Who? James Saunders, partner, Saunders Law, London.

Why is he in the news? Represents Darren Grimes, founder of youth-focused pro-Brexit campaign group BeLeave, who successfully appealed a £20,000 fine imposed by the Electoral Commission for alleged expenses spending offences.

Thoughts on the case: ‘Darren Grimes had led the BeLeave youth campaign in the 2016 Brexit referendum, spending £675,000 of donations on social media advertising. BeLeave filed an audited spending return, but two years later the Electoral Commission decided BeLeave hadn’t existed. Compelling evidence of BeLeave’s existence, including its letters to the commission, were discounted, spending was allocated to Darren personally, and a penniless student fined the maximum £20,000.

‘The commission instructed a QC and two juniors, but HHJ Dight preferred Darren’s case and acquitted him with costs, as honest and transparent, finding the commission had not understood the law it exists to uphold. Darren raised his legal costs by crowdfunding – maybe it’s the new legal aid? The downside was the appalling social media abuse Darren received along the way. Of course we don’t want censorship, but no one should have to endure anonymous graphic threats of violence.’  

A spokesperson for the commission said: ‘We are disappointed that the court has upheld Mr Grimes’ appeal. We will now review the full detail of the judgment before deciding on next steps.’ 

Dealing with the media: ‘In the world of paper, the reporter’s copy is edited by someone you will never meet who owes their allegiance to the paper’s owner, not you or the objective truth. Your comment will get tinted in the lens of editorial policy. So keep it simple. Social media is the new publishing and is brilliant on speed, accessibility and cost, and cuts out the press barons. Everyone can have their say, but it gives a platform to some worrying people. Darren’s campaign showed how you can reach a target audience, but no one owns or polices words on the web now.’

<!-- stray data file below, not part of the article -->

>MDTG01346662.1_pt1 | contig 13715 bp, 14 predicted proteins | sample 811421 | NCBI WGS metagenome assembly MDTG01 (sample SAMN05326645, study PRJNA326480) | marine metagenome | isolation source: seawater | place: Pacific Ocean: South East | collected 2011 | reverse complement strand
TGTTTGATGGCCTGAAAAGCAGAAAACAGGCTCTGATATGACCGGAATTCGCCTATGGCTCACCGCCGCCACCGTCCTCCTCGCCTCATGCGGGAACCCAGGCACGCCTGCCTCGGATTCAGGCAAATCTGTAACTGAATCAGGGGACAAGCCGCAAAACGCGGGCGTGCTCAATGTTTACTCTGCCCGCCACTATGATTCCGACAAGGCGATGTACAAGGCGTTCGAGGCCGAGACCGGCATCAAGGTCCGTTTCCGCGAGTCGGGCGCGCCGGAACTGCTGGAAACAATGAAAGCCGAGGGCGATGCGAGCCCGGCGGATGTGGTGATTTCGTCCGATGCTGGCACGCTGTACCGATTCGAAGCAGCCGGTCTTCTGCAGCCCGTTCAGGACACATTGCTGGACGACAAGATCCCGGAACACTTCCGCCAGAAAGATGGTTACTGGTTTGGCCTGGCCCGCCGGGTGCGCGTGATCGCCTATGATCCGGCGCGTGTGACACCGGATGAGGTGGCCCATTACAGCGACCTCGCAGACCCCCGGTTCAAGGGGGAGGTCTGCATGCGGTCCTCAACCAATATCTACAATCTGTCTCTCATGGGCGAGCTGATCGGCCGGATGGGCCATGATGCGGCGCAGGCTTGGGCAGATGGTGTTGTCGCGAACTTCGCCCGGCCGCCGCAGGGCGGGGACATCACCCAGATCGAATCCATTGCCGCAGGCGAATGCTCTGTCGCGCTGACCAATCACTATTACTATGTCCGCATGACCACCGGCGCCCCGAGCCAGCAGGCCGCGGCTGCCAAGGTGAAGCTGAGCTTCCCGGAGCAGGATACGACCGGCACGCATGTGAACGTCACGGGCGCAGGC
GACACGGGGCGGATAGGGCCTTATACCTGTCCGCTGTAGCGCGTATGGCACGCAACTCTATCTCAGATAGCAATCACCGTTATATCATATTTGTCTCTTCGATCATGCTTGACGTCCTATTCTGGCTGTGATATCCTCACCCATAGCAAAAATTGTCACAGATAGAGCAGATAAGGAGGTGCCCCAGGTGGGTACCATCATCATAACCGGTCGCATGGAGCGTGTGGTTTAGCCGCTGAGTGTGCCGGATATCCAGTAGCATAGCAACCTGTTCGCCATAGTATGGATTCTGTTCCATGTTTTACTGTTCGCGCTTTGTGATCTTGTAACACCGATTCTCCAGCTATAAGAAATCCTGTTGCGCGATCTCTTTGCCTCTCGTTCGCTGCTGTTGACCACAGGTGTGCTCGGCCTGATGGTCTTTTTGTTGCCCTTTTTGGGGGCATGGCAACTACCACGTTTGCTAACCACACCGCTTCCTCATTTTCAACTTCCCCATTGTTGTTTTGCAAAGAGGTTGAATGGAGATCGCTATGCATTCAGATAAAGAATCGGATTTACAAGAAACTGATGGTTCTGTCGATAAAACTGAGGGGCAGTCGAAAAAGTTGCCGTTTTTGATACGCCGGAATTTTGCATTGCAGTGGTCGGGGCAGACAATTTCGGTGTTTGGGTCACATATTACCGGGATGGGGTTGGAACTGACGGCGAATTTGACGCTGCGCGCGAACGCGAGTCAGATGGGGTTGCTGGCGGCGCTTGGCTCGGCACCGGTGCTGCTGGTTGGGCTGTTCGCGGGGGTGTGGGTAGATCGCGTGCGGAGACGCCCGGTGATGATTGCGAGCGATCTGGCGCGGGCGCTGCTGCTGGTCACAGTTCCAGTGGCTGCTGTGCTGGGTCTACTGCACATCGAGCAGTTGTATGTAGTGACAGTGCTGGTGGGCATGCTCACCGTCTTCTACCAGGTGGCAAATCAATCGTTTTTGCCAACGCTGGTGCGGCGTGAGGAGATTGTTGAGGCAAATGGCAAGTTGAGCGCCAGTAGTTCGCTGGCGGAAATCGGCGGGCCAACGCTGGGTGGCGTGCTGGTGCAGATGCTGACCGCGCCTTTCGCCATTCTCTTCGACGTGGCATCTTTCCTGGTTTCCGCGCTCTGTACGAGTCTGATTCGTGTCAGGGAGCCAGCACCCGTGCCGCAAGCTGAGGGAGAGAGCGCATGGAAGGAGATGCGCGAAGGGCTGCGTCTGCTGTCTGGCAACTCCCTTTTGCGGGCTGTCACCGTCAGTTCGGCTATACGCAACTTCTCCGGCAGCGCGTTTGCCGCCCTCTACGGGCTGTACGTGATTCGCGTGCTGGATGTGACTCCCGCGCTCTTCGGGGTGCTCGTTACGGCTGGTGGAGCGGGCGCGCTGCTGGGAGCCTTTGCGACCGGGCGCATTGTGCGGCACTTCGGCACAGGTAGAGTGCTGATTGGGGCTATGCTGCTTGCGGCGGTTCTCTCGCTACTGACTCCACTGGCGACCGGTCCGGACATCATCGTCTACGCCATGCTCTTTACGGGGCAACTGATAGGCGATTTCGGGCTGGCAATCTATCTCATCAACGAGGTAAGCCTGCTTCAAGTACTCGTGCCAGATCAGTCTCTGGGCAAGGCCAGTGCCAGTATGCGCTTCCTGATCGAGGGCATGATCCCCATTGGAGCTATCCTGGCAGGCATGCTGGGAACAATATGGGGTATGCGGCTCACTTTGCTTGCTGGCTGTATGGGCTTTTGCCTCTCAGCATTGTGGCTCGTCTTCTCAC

Why become a lawyer? ‘I did biology, physics and chemistry A-levels and then realised I didn’t want to spend my life in a test tube. Law was one of the few options for a refugee from science so I took a punt.’ 

Career high: ‘Many years ago I was part of starting the North Kensington Law Centre. Solicitors just didn’t go to police stations then and, without witnesses, the flying squad could “verbal” suspects. We began demanding lawyer access and complaining at court if refused. Juries started acquitting and Mrs Thatcher had to bring in PACE.’  

Career low: ‘Taking instructions at the Damascus Hilton when sustained machine gun fire broke out all around.’